The occurrence and timing of episodes of ARF will be assessed retrospectively for 5 years from the time of the RhFFUS echocardiogram. Episodes of ARF will be identified through regional surveillance and notification databases, carer/subject interviews, primary healthcare history reviews, and hospital separation diagnoses.
Progression of valvular abnormalities will be assessed prospectively using transthoracic echocardiography and standardized operating and reporting procedures. Progression of valve lesions will be determined by specialist cardiologist readers who will assess the initial screening and subsequent RhFFUS screening echocardiogram for each participant. The readers will be blinded to the initial assessment and temporal order of the two echocardiograms.
RhFFUS will determine if subtle changes on echocardiography represent the earliest changes of RHD or mere variations of normal heart anatomy. In turn it will inform criteria to be used in determining whether secondary antibiotic prophylaxis should be utilized in individuals with no clear history of ARF and minor abnormalities on echocardiography. RhFFUS will also inform the ongoing debate regarding the potential role of screening echocardiography for the detection of RHD in this setting.
Rheumatic heart disease; Acute rheumatic fever; Screening; Aboriginal; Torres Strait Islander; Indigenous; Diagnosis; Prevention; Australia; Echocardiography
Radiofrequency catheter ablation (RFCA) has been used for the ablation of premature ventricular contractions (PVCs) or ventricular tachycardia (VT). To date, the mapping and catheter ablation of the arrhythmias originating from the left ventricular outflow tract (LVOT) has not been specified. This study investigates the electrocardiogram (ECG) feature of PVCs or VT originating from the LVOT. Moreover, the treatment outcome of RFCA is analyzed.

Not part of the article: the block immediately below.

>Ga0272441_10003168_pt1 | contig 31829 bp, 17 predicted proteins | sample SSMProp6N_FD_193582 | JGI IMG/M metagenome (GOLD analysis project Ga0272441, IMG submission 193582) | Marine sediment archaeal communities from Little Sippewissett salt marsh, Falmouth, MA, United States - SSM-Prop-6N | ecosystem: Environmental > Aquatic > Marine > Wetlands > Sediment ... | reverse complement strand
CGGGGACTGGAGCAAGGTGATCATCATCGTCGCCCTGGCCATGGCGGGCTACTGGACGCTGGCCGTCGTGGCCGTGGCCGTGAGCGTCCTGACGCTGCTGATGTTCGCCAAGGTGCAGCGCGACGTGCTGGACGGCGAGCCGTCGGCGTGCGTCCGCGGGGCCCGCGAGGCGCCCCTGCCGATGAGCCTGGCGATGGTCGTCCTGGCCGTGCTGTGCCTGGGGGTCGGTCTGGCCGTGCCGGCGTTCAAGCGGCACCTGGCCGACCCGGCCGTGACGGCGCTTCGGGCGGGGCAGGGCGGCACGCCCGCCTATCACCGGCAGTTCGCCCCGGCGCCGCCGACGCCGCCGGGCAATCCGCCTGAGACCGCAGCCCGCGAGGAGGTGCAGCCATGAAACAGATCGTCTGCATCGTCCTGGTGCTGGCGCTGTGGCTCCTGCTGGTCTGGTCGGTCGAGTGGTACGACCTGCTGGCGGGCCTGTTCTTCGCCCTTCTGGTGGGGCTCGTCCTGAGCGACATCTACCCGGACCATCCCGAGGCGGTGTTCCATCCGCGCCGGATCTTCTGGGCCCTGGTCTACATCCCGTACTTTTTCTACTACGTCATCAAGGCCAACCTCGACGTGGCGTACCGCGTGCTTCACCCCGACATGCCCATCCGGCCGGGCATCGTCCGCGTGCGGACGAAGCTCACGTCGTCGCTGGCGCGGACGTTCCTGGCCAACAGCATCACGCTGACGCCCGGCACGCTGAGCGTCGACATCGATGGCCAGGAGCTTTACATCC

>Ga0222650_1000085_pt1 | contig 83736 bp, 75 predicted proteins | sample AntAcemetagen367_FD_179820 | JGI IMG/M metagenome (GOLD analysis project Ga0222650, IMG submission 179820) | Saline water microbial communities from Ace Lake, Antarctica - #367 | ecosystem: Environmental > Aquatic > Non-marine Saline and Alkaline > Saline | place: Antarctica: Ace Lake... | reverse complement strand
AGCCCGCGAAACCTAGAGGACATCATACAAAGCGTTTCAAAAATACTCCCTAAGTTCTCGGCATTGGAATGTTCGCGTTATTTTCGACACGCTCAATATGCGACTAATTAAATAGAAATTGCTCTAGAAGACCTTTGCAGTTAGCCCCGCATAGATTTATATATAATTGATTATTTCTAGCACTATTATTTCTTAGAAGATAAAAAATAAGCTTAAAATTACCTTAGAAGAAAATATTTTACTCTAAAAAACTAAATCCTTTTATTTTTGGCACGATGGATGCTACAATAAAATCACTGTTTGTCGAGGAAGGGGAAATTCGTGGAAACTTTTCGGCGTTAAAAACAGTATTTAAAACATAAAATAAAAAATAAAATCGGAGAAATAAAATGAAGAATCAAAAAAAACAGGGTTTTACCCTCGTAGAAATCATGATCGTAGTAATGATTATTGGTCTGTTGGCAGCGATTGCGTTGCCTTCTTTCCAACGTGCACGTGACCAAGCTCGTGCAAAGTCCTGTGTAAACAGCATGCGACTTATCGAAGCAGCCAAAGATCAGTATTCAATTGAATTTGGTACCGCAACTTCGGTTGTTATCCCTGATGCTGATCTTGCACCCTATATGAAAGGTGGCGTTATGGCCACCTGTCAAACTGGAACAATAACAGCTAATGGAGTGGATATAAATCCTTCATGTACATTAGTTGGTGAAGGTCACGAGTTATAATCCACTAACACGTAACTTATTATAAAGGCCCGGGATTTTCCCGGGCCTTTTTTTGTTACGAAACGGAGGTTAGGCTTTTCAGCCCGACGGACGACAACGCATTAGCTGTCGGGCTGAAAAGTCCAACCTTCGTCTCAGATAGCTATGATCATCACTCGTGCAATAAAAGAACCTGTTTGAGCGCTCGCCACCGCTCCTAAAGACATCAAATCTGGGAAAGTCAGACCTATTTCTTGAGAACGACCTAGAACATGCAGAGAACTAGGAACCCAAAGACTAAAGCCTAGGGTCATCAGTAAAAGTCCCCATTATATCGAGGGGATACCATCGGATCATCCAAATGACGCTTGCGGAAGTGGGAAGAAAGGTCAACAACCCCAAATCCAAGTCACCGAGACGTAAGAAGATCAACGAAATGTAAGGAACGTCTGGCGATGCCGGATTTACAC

Mapping and ablation were performed on the supravalvular or subvalvular aorta in 52 cases with PVCs/VT originating from the LVOT. The data were compared with those from 104 patients with PVCs/VT originating from the right ventricular outflow tract (RVOT). A differential procedure was prepared based on the comparison of the ECG features of PVCs/VT originating from the RVOT, LVOT, and their different parts.
Among 52 cases with PVCs originating from the LVOT, 47 were successfully treated by RFCA, with a success rate of 90.38%. Several differences among the 12-lead ECG features were observed from the RVOT and LVOT in the left and right coronary sinus groups, as well as under the left coronary sinus group (left fibrous trigone): (1) If the precordial leads transition 0 are considered as the diagnostic parameters of PVCs/VT originating from the LVOT, then the sensitivity, specificity, as well as positive and negative predictive values are 94.12%, 93.00%, 87.27%, and 96.88%, respectively; (2) The analysis of different subgroups of the LVOT are as follows: (a) A mainly positive wave of r or m pattern was recorded in the lead I in 72.73% of patients in the right coronary sinus group, versus 12.90% of patients in the left coronary sinus group, and 0% in the under left coronary sinus group. (b) All patients in the right coronary sinus group presented waves of RII>RIII and QSaVR>QSaVL, whereas most patients in the other two groups showed waves of RIII>RII and QSaVL>QSaVR. (c) Most patients in the under left coronary sinus group in lead V1 had a mainly positive wave (R) (77.78%), whereas those in the right (81.82%) and left (62.50%) coronary sinus groups had mainly negative waves (rS).